Bugaboo: sincere engagement with cotton candy and popcorn

Posted by | April 09, 2014 | Engagement | No Comments

Bugaboo is sometimes seen as the Rolls Royce among strollers. This Dutch company has grown to be a world-wide player, with its supporting role in Sex and the City as its breakthrough on the international market. Bugaboo has not just grown in street presence: on social media, the company has matured as well. How did Bugaboo do this? In an interview, Martijn Ros, digital marketing manager, Lokke van der Wal, digital marketeer at Bugaboo, and I have analysed the brand’s social media strategy and its results. Read on to find out what paid media did for Bugaboo, and how Bugaboo sees its online future.

Image construction with paid media

For the past three years, Bugaboo has been deeply committed to constructing an online presence. Martijn: “We’ve really done all that with a grass-roots approach, and never invested large budgets in paid media. We’ve always counted on organic growth, based on sincere engagement with our customers. Our focus was on the platforms they use most often.”

Martijn and Lokke both notice that Facebook has adapted its corporate strategy in the last few years. Among other things, this shows in the only limited reach Facebook now allows. This is a major reason for Bugaboo to switch to a large online media buy-campagne: “This is the first time we intensively use paid media: these have always been our last point of call, after our own channels and PR. Our current campagne is a fully developed online strategy, which uses Google-ads, Facebook-campagnes, and everything in between.”


Bugaboo is keen to reach new audiences, most specifically current customers who already own Bugaboo products but are not yet connected to the brand on social media. Lokke says Bugaboo does not aim for new likes in particular, but she can see a clear rise of them anyway: “In a short period of time, our fan base has grown through paid media, as we can clearly see in growth stats on our social media dashboard. We now suddenly reach a new audience on Facebook — fantastic! When we connected with our 100,000th fan, we celebrated with popcorn and cotton candy!”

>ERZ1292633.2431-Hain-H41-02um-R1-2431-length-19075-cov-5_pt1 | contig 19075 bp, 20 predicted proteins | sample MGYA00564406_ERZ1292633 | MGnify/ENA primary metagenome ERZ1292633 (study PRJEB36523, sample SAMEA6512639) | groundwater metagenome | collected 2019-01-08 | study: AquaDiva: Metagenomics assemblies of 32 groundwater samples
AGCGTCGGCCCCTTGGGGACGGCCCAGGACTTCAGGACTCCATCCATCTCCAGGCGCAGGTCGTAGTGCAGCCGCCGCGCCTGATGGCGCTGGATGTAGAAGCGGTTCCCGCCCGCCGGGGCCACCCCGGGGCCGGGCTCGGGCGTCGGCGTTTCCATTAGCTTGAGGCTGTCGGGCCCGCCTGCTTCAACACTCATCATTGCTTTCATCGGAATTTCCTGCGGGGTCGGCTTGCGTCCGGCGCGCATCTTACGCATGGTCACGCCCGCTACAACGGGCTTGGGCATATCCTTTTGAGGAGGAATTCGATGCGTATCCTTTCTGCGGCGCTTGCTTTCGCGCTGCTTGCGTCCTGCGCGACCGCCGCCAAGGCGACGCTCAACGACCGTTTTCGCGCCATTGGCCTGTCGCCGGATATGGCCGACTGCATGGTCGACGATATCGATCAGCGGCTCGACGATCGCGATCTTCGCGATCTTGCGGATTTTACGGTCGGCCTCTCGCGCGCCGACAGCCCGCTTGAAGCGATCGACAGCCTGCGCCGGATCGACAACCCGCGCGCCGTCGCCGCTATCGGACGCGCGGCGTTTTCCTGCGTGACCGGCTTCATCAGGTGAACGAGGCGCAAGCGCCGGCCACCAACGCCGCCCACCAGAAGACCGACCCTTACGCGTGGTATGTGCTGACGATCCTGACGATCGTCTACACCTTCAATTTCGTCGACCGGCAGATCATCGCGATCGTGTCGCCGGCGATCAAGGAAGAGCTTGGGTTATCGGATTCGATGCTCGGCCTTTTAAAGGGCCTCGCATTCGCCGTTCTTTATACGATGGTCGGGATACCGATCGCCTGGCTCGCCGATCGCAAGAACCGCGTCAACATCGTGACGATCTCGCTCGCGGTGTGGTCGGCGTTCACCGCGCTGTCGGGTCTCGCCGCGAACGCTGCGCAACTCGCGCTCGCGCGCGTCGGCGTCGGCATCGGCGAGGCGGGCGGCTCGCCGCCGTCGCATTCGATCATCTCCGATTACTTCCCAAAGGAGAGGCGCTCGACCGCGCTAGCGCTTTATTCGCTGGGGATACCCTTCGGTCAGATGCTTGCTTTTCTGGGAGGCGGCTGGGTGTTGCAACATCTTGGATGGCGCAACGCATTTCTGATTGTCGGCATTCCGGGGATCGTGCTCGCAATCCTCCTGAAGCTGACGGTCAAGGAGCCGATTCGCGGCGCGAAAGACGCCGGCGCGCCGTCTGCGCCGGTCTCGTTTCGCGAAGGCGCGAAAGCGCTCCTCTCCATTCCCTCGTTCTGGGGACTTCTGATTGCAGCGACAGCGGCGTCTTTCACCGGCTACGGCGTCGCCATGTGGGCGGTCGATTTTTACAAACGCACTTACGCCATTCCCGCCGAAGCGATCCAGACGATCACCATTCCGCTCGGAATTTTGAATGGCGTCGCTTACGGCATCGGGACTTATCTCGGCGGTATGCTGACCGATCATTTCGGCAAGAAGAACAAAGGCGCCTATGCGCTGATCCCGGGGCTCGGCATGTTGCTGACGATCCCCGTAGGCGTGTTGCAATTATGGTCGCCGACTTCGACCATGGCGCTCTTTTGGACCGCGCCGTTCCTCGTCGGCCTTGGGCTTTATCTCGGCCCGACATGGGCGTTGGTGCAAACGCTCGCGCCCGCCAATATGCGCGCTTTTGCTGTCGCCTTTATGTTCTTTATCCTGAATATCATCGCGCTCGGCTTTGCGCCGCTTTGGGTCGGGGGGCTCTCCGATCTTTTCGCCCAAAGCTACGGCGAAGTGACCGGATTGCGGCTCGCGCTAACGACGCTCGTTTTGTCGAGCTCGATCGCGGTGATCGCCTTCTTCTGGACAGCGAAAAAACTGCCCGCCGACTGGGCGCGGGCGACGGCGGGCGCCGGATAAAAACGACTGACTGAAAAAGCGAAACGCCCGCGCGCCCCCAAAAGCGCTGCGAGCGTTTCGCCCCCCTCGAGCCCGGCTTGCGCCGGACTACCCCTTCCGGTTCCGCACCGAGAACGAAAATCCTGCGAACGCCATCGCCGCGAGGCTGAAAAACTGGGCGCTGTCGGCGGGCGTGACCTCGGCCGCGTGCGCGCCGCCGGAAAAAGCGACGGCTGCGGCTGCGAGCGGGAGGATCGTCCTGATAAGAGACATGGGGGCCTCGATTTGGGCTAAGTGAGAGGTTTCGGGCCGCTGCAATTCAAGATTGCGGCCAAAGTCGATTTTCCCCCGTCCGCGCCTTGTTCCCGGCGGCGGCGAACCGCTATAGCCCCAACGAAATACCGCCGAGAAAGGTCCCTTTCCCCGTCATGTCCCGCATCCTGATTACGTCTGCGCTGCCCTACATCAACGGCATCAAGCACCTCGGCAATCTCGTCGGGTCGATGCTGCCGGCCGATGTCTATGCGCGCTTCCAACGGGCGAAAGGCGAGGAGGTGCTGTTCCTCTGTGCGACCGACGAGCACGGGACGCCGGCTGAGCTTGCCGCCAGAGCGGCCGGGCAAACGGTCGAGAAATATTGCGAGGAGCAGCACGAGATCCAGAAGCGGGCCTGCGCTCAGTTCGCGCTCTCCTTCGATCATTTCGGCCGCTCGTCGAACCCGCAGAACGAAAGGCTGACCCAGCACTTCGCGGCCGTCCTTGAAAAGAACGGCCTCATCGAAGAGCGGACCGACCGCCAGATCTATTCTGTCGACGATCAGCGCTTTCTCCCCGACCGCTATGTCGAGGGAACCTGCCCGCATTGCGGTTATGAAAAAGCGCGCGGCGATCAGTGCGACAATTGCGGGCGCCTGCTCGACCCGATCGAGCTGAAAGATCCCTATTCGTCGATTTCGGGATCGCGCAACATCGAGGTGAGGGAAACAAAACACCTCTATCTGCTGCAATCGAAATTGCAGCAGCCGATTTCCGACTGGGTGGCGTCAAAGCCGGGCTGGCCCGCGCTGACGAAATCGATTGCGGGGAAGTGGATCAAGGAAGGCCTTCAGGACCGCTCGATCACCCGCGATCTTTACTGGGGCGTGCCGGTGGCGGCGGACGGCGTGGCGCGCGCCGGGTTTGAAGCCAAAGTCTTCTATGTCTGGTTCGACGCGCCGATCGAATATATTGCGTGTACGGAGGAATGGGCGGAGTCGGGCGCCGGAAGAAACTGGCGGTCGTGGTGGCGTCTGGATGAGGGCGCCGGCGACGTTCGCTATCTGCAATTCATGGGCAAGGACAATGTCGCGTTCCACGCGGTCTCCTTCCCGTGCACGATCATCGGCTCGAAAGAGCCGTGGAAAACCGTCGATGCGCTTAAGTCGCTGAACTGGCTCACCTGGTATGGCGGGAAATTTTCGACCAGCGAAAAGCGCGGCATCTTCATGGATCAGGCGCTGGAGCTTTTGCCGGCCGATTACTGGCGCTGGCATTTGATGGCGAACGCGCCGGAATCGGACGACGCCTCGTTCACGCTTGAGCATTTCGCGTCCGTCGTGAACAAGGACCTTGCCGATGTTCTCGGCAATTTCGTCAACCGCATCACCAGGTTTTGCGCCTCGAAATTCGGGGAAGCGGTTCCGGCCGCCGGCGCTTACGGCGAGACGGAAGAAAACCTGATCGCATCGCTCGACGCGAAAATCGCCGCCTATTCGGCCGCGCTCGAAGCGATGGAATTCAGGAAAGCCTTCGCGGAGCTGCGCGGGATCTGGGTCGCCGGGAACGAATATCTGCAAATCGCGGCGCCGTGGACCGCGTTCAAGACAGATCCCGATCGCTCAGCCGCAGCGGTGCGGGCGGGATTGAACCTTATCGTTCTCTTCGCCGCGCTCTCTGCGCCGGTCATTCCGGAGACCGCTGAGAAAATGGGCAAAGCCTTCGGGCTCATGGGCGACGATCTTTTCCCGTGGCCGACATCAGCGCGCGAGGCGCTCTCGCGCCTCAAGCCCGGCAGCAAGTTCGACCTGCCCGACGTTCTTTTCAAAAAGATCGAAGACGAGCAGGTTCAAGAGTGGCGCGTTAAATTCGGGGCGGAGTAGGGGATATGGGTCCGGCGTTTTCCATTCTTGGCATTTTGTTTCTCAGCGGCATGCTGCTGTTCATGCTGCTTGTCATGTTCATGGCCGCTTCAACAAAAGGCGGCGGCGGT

Bugaboo has also noticed the major growth of Instagram, and Martijn thinks this is an important trend for Bugaboo: “With Instagram’s increasing number of users, it becomes a more important channel for us as well — after all, our audience decides! Currently, a product launch can reach more users on Instagram than on Facebook.” However, Facebook remains important. Martijn: “Facebook still is our biggest touchstone, with 100k fans. We will continue to develop that community.”


Webcare first

Before starting to construct an online presence, your webcare should be in proper order. That’s what Bugaboo did as well. “We firsted started to use Facebook as a serious service channel — and we still do. But now we target ‘fun’ customers as well. I guess we were typically Dutch in that way: first making sure that our webcare is top notch, before trying to engage fans with the brand.”

In hindsight, Martijn thinks Bugaboo has been too modest in the first eighteen months. He continues: “Facebook can be tremendously important for your brand. That’s why you really have to use all feedback you get via that channel. For instance, we’ve noticed that each answer from us sparks three questions from customers. Who’ll answer these questions when you reach 200k fans?” Their careful approach made Bugaboo have a relatively low profile on social media. “But now we’ve passed this stage, we tune in and engage our fans all the time. While our most devoted fans keep testing our products, we now use Facebook feedback from all our fans for new color lines, for instance.”

A dynamic department

Good webcare shows its advantages when people talk about your brand. Martijn: “Committed fans like to talk with us and about us.” The social dashboard shows that there’s recently been only little negative feedback. The service department’s ‘social angels’ are in charge of webcare. “”They know how to handle negative feedback. Most customers don’t even need a solution, they just want to be heared. We then lend our ear. The webcare department is very dynamic, you can feel that as soon as you get there”, says Martijn.